18 Example B) What is the equation of the average revenue curve? AR(Q) = TR(Q)/Q = P = a  bq (you earn more on the average unit than on an additional unit ) 18
19 Example C) What is the profitmaximizing output if: TC(Q) = Q + Q 2 MC(Q) = Q AVC(Q) = 20 + Q P(Q) = 100 Q MR = MC => 1002Q = Q 4Q=80 Q* = 20 P* = 80 19
20 In the short run, the monopolist shuts down if the most profitable price does not cover AVC (or average nonsunk costs). In the long run, the monopolist shuts down if the most profitable price does not cover AC. Here, P* exceeds both AVC and AC. π* =700 (= Q*P* (Q*)  Q* 2 ) 20
21 This profit is positive. Why? Because the monopolist takes into account the pricereducing effect of increased output so that the monopolist has less incentive to increase output than the perfect competitor. Profit can remain positive in the long run. Why? Because we are assuming that there is no possible entry in this industry, so profits are not competed away. 21
22 100 Price Example: Positive Profits for Monopolist MC AVC MR Demand curve Quantity 22
23 100 Price Example: Positive Profits for Monopolist MC AVC 80 e 20 MR Demand curve Quantity 23
24 100 Price Example: Positive Profits for Monopolist MC AVC 80 e AC 20 MR Demand curve Quantity 24
25 A monopolist does not have a supply curve (i.e., an optimal output for any exogenouslygiven price) because price is endogenouslydetermined by demand: the monopolist picks a preferred point on the demand curve. One could also think of the monopolist choosing output to maximize profits subject to the constrain that price be determined by the demand curve. 25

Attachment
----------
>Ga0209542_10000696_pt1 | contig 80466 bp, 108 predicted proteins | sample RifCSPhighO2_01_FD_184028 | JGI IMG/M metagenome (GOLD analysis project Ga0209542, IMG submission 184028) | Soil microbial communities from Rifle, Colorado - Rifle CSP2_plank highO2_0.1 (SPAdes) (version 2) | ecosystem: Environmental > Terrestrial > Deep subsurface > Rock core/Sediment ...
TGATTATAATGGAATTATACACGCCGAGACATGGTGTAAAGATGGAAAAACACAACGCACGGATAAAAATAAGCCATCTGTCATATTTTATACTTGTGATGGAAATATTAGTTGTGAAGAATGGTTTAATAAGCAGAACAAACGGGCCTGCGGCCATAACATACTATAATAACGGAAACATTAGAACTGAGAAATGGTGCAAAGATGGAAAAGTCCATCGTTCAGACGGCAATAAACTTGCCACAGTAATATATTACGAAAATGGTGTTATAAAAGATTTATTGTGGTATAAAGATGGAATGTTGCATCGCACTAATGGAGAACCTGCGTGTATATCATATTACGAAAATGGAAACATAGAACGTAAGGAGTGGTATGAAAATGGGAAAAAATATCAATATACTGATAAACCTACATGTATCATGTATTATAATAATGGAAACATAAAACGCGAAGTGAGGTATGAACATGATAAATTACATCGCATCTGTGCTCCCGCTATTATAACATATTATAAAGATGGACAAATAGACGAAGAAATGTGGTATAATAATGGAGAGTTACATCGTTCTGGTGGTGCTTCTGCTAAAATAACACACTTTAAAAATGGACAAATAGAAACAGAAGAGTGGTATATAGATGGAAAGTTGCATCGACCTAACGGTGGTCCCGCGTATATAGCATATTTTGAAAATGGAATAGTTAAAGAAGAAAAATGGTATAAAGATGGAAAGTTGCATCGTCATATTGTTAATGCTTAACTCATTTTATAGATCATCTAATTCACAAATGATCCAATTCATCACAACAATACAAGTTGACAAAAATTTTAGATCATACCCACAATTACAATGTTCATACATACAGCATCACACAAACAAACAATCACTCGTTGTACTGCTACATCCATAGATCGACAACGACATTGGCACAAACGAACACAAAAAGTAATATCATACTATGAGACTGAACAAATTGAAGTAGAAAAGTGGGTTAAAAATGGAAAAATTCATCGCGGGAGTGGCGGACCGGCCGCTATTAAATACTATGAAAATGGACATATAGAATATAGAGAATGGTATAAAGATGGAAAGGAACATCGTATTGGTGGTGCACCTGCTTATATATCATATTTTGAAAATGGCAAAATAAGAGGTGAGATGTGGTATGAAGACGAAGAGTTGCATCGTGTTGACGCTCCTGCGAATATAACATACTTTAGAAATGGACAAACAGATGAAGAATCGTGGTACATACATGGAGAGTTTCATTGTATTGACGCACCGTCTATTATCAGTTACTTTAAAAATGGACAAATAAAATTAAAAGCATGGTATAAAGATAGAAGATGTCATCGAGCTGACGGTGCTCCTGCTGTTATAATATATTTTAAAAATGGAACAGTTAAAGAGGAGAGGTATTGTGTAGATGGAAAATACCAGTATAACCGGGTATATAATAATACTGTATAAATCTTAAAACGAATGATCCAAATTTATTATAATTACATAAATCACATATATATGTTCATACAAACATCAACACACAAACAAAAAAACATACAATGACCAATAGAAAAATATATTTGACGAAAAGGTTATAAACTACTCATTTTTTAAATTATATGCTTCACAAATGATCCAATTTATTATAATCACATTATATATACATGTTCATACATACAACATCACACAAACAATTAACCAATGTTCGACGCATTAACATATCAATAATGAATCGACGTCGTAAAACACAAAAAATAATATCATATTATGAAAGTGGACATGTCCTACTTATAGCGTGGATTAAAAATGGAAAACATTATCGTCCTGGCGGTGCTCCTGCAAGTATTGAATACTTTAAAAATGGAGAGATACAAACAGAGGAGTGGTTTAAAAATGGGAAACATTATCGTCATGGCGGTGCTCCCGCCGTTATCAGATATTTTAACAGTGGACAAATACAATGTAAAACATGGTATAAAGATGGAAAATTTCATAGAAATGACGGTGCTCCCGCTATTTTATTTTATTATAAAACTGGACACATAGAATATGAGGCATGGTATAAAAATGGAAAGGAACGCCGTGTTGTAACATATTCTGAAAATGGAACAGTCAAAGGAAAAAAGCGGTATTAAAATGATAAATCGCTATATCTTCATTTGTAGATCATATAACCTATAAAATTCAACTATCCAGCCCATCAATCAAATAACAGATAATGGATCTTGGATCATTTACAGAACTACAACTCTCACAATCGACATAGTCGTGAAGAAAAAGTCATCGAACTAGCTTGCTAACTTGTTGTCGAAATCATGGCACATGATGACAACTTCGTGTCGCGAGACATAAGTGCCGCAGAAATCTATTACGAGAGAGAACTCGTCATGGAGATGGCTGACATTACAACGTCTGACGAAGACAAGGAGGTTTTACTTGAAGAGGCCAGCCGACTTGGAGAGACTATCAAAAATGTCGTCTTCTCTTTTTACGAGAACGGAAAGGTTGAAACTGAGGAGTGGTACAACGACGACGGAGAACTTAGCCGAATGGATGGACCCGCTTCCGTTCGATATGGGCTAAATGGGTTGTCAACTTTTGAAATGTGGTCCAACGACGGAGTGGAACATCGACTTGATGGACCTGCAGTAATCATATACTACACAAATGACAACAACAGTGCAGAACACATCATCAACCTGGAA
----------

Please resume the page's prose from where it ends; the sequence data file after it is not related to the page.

26 26
27 Marginal Revenue 27
28 28
29 We can rewrite the MR curve as follows: MR = P + Q P/ Q = P(1 + (Q/P)( P/ Q)) = P(1 + 1/ε) where: ε is the price elasticity of demand, (P/Q)( Q/ P) 29
30 Elasticity When demand is elastic (ε < 1), MR > 0 When demand is inelastic (ε > 1), MR < 0 When demand is unit elastic (ε = 1), MR= 0 30
31 Using this formula: When demand is elastic (ε < 1), MR > 0 When demand is inelastic (ε > 1), MR < 0 When demand is unit elastic (ε = 1), MR= 0 31
32 Price Example: Elastic Region of the Demand Curve a Elastic region (ε < 1), MR > 0 Unit elastic (ε=1), MR=0 Inelastic region (0>ε>1), MR<0 a/2b a/b Quantity 32
33 Therefore, The monopolist will always operate on the elastic region of the market demand curve As demand becomes more elastic at each point, marginal revenue approaches price Example: Q D = 100P 2 MC = $50 a. What is the monopolist's optimal price? MR = MC P(1+1/ε) = MC P(1+1/(2)) = 50 P* =
34 More generally: P(1+1/ε) =MC PMC=P/ ε The FOC takes the form (PMC)/P=1/ ε The markup equals the (negative of the) inverse elasticity 34
35 b. Now, suppose that Q D = 100P b and MC = c (constant). What is the monopolist's optimal price now? P(1+1/b) = c P* = cb/(b1) We need the assumption that b > 1 ("demand is everywhere elastic") to get an interior solution. As b > 1 (demand becomes everywhere less elastic), P* > infinity and P  MC, the "pricecost margin" also increases to infinity. As b >, the monopoly price approaches marginal cost. 35
36 Restating the monopolist's profit maximization condition, we have: P*(1 + 1/ε) = MC(Q*) or [P*  MC(Q*)]/P* = 1/ε In words, the monopolist's ability to price above marginal cost depends on the elasticity of demand. 36